REVIEW: Uses for Boys by Erica Lorraine Scheidt
Dear Ms. Scheidt:
I think the blurb gives a fairly good feel for what kind of read this will be, but even so I don’t think I was prepared for the emotionality of it. The story is told in the first person present tense. The purpose of using this tense, generally, is for immediacy. The reader feels like she is there with the narrator and this is a powerful example of how effective the tecqnique can be.
It was just Anna and her mother against the world and for a while that was enough for both of them. Anna would sleep with her mother and her mother would tell her stories of how wonderful it was that it was just the two of them. Around the time that Anna was 9, however, it ceased being enough for Anna’s mother. Anna’s mother started dating and Anna’s mother had time only for men. Anna was left terribly alone.
Anna began constructing her own stories, first to her stuffed animals and then to herself, as if she were narrating a story to a friend that she never had. When she encounters her first intimate touch at the age of 13 on the school bus, Anna started spinning stories of the boy who touched her and how that touch made her feel loved, wanted, special. The stories that Anna told herself weren’t in synchronicity with the ones that were told about her – how she was a slut, easy, and accessible.
Shame, humiliation, and other summary words are never used because they aren’t necessary. The reader feels those emotions acutely even if Anna can’t articulate them. Maybe because Anna can’t articulate them, those emotions are all the more poignant.
She is as desperate for love and attention from a female friend as she is from the boys she encounters. Anna thinks she finds a friend who recounts stories of a relationship with a perfect boyfriend that takes her to parks and concerts and Anna is so incredibly envious of that. In her short life, there are just so few people who will love and protect her. Her mother is absent, both in mind and body, and at age 14 Anna can nearly set up house with another boy in the same residence as her mother but without her mother’s notice. The story was so heartwrenching in places, I had to take breaks.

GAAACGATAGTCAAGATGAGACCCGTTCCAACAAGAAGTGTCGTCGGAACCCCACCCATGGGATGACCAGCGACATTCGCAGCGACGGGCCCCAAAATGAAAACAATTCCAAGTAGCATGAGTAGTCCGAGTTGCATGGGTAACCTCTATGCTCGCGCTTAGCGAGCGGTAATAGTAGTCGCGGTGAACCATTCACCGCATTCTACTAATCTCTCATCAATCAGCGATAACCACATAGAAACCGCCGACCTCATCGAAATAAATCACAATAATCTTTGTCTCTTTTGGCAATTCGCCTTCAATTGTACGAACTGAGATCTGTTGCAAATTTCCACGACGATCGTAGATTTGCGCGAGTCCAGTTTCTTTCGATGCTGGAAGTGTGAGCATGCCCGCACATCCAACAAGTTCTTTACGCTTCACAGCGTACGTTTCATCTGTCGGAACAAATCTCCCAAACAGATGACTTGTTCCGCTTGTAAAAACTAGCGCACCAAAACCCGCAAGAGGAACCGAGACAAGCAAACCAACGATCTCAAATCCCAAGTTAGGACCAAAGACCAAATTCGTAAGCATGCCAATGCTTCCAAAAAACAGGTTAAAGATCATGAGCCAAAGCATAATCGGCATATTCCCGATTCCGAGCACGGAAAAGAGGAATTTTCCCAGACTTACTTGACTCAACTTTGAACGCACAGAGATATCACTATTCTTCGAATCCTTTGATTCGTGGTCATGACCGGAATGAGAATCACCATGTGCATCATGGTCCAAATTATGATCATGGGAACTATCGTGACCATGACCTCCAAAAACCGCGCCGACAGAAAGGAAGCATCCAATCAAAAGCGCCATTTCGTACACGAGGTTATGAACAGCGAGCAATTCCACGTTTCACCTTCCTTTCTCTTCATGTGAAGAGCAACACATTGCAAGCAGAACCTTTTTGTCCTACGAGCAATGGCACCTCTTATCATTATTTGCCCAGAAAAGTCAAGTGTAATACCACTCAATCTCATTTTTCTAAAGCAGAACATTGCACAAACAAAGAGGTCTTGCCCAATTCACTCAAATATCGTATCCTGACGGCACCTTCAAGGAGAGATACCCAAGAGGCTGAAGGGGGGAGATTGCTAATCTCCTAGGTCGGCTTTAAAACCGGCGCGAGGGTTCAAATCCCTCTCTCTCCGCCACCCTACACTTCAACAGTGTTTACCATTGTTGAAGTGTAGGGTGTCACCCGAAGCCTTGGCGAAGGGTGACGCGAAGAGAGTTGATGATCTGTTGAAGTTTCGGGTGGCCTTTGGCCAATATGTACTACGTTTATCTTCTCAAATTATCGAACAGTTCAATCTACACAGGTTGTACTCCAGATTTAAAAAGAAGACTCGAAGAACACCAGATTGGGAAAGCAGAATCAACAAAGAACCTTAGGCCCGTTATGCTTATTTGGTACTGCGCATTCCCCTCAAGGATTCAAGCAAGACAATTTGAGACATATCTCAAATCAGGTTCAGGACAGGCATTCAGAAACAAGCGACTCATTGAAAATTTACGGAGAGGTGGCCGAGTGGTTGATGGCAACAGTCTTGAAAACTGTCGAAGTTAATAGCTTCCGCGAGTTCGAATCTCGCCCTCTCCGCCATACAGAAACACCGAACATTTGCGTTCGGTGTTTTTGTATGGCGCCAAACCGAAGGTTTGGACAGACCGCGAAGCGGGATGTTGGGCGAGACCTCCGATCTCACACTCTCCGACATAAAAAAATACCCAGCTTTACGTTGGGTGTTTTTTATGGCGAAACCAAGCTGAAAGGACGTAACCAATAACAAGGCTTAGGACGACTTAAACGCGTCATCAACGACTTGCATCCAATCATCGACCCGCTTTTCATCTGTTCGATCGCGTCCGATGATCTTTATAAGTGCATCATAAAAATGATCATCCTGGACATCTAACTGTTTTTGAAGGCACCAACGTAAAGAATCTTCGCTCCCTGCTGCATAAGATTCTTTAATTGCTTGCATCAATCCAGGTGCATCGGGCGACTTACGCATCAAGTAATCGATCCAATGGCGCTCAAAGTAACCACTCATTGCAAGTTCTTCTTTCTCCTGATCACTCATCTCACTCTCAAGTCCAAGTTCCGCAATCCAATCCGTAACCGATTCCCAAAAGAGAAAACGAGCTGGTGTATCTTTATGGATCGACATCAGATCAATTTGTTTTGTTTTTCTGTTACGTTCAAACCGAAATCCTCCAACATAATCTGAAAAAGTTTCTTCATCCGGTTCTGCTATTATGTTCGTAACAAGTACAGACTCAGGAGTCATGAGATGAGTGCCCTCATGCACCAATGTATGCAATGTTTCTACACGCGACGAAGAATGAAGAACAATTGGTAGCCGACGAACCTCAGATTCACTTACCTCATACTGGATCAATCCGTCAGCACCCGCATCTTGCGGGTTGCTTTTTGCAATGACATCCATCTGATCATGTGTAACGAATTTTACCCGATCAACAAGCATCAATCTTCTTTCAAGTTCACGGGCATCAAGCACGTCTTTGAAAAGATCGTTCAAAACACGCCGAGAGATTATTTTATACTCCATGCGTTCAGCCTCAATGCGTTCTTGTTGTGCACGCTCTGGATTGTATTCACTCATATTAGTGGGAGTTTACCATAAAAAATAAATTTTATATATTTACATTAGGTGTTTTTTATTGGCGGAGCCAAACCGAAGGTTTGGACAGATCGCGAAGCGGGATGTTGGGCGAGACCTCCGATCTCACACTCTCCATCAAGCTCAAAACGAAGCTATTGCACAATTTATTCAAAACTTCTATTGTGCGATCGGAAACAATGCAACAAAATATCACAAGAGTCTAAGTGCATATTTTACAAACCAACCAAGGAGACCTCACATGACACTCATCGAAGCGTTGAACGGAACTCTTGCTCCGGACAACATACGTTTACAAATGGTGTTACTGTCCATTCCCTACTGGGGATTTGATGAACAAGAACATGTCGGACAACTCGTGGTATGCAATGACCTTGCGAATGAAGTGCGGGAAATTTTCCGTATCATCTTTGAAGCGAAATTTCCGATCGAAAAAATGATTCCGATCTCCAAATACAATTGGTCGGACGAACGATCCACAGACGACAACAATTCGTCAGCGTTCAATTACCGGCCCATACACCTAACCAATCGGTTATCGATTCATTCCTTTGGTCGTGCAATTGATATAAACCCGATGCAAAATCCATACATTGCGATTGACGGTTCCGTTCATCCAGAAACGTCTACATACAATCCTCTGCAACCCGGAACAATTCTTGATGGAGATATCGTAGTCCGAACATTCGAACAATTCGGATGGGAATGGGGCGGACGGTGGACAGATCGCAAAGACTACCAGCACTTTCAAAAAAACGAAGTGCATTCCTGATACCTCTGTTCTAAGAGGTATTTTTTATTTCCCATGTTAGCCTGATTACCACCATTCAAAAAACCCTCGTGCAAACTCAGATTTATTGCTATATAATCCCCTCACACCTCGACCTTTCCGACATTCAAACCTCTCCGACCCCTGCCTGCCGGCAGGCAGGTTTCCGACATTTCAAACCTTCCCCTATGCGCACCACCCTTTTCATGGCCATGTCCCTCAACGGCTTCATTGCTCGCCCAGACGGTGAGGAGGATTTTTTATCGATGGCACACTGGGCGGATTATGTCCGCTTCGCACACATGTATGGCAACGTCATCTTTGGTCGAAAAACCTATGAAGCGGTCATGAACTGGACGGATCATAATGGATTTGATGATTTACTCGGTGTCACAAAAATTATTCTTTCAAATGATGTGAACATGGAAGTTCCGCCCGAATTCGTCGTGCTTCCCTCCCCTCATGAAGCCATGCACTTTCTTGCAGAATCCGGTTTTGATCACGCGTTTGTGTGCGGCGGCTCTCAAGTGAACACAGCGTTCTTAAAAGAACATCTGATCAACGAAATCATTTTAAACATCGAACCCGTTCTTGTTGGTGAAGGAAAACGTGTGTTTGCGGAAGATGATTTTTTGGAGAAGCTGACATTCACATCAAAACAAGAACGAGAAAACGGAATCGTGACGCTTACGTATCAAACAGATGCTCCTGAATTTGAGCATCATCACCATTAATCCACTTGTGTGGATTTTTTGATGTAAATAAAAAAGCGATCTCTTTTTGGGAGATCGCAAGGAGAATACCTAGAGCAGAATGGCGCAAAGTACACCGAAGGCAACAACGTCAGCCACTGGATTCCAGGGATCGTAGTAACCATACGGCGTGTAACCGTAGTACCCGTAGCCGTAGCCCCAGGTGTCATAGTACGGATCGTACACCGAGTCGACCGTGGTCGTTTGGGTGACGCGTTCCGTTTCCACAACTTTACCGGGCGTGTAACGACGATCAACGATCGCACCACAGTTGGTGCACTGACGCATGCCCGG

I needed it to turn around for Anna and by the end, we were on the road to somewhere more hopeful but the movement toward something positive away from her heartbreaking tragedy was uneven. I also think the blurb gives the idea that there is a greater romance here than is included. And I don’t think Sam teaches her anything. It’s what Sam has, how he lives, that provides her hope. It’s his mother’s strong involvement in his life that Anna responds to. She wants to please Sam’s mother almost as much as she wants to please Sam himself.
I was convinced at the end of the book that Anna had come to a sense of self worth that she hadn’t begun the book with but it was self worth gained at a steep price. I read a number of reviews that called Anna a slut and a whore and I was so sad because the entire story was about how a young girl pursues sexual intimacy because that is the only way she can find the love feeling she misses in her home life. Anna isn’t a slut or a whore at all but a girl who is incredibly lonely and wants only to be loved. She thinks love is whenever someone touches her or pays attention to her and the only people that do that are boys, some who think they love her back and some who use her and some who even rape her. Interestingly, I think Anna has intimate relations with 4-5 boys in the story. But I guess her age and the fact that she participates in sexual acts with more than one boy makes her a slut or a whore.
I almost learned more about females from reading the various responses to Uses for Boys. It’s almost like a Rorsach test. It’s not that this book is perfectly written. The deep stream of conscious, often stilted prose can prevent some from connecting. Anna’s narration is disjointed at times, sometimes skipping backward in time without a clear signal. But the story itself is a powerful one even if imperfectly written. B